The Winter Meetings roll on with things picking up a bit, though the heavy action is away from the Cubs…
- The potential trade market for Carlos Marmol just shrank, as the Toronto Blue Jays picked up White Sox closer Sergio Santos for a good-not-excellent AA pitching prospect, Nestor Molina. Signed to a very team-friendly deal, Santos was a pretty valuable closer, and, if the return to the White Sox is any indication, the closer market is officially saturated. Combine that with the fact that the move took the Jays off the market for a closer – with a guy who wasn’t thought to be “available,” no less – and trading Carlos Marmol may no longer be an obviously advantageous move for the Cubs. It’s still very early, as many closer options remain out there (and many teams still look), but the tea leaves took a turn.
- Following the trade, White Sox GM Kenny Williams conceded that it was time for a “rebuilding” on the South Side. If that’s the case, you can look for them to make pitchers John Danks and Gavin Floyd, each potentially a free agent after 2012, more widely available on the market. Earlier, it was reported that Williams’ asking price (from the Yankees) on Danks was absurdly high. I reckon that will be changing soon. Bruce Levine has said for weeks that the Cubs should pursue Danks. For what it’s worth, Williams said he didn’t expect to trade any of the team’s pitchers, but, well, that doesn’t quite square with the “rebuilding” comment. Gut says they’re available (hey, so does ESPN’s Sahadev Sharma’s gut).
- The Marlins are making a strong push for Albert Pujols (reports have their offer at 10 years, $220ish million, and potentially a partial no-trade clause), and where he’ll end up depends on whom you ask. It almost certainly won’t be the Cubs, though, despite this morning’s report of an offer. If Pujols goes to the Marlins, as I said earlier, you can expect the Cubs to inquire on Marlins’ current first baseman Gaby Sanchez, who would find himself without a position. Sanchez, 28, is not “young,” but he’s cheaply under team control (first arbitration year isn’t until 2013), and has put up back-to-back solid offensive seasons (though far from great – 108 OPS+ in 2010, 113 in 2011). I’d also like to see the Cubs make a push for Logan Morrison, who can also play first base.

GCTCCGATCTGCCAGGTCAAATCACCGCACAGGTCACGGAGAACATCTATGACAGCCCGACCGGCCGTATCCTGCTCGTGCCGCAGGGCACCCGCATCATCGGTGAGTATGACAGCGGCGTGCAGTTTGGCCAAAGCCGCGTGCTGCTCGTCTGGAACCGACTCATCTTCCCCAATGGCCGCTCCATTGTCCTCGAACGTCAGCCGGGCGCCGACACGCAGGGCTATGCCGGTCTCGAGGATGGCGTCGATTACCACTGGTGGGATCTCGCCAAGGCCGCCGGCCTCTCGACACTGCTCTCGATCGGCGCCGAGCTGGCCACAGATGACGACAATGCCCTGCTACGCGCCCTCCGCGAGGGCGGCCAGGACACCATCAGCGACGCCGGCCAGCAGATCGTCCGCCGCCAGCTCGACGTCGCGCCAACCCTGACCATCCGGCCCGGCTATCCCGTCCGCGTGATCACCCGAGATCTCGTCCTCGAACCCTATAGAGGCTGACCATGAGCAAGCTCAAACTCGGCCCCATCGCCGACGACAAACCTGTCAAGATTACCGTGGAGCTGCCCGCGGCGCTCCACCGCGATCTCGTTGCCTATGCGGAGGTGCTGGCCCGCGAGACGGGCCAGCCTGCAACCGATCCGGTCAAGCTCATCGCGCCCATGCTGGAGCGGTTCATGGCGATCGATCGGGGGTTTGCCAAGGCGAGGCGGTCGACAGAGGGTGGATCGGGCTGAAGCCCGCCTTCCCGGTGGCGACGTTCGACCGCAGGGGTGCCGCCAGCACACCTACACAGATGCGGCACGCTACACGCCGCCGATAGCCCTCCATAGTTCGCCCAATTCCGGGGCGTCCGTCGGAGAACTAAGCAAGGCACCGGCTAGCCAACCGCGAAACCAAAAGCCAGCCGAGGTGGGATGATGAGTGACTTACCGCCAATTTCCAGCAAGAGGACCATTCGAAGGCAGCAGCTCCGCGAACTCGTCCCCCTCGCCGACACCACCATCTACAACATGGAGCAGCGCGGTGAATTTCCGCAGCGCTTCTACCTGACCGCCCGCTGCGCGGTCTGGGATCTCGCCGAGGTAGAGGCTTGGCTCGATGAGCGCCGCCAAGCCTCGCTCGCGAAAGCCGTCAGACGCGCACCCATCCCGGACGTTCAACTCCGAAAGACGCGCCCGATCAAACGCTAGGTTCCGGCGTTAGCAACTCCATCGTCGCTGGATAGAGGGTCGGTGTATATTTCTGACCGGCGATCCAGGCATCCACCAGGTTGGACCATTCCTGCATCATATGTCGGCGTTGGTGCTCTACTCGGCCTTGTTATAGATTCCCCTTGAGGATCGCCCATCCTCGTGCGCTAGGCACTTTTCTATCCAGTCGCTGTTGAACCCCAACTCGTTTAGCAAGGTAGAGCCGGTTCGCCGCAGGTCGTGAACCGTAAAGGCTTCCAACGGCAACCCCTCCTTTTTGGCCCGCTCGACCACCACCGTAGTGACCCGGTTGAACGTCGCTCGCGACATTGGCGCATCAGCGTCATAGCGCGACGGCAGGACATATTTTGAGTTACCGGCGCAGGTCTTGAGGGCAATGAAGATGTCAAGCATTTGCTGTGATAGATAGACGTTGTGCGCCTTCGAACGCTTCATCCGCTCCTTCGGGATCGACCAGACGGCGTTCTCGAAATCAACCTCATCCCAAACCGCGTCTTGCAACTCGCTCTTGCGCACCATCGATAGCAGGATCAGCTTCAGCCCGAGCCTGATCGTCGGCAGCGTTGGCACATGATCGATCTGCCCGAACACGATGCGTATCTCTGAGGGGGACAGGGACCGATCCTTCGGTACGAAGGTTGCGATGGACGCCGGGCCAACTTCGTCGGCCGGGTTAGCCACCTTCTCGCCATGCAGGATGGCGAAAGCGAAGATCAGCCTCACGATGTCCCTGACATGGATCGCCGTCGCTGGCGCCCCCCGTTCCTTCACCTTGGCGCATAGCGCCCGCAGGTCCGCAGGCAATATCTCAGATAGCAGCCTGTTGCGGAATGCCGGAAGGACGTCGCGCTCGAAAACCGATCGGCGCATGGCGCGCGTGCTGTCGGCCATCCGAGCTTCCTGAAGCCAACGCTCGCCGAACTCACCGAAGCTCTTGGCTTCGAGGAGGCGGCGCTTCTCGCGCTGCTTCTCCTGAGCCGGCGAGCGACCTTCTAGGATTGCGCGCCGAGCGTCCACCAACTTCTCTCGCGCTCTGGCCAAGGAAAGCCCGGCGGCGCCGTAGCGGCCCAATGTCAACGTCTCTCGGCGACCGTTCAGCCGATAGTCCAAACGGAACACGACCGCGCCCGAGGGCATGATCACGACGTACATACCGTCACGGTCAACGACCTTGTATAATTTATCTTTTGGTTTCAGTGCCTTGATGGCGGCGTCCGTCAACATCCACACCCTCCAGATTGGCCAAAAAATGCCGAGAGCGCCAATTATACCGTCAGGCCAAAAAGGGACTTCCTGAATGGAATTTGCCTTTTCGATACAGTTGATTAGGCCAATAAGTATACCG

- Adding Pujols would also figure to make the Marlins more interested in a “cheap” starting pitching option like Carlos Zambrano, whom they could get for the Cubs for very little salary, assuming they were willing to give up a good young player.
- On the Cubs and Pujols, Carrie Muskat says a Cubs official told her the report of an offer was not true. Every other source says the Cubs are refusing to comment. Translation? The Cubs made an “offer,” but, whatever form it took, they can plausible deny an official offer should it suit their needs (or Carrie’s source was too low on the totem pole). Something like, “Albert, we’d be willing to offer you 5/$150M if you’re interested. This isn’t an offer, mind you. But we’re willing to do so, if you want us to.” There you go. They made an offer without making an offer. And now everyone is right.
- The Cubs’ interest in Ian Stewart is reportedly waning, at least for now, with the two sides unable to come to a fit, as discussed this morning. Stewart remains a non-tender candidate, so the Cubs might be calling the Rockies’ bluff, and waiting to see what happens this and next week (the deadline to tender contracts to arbitration-eligible players is next Monday, December 12).
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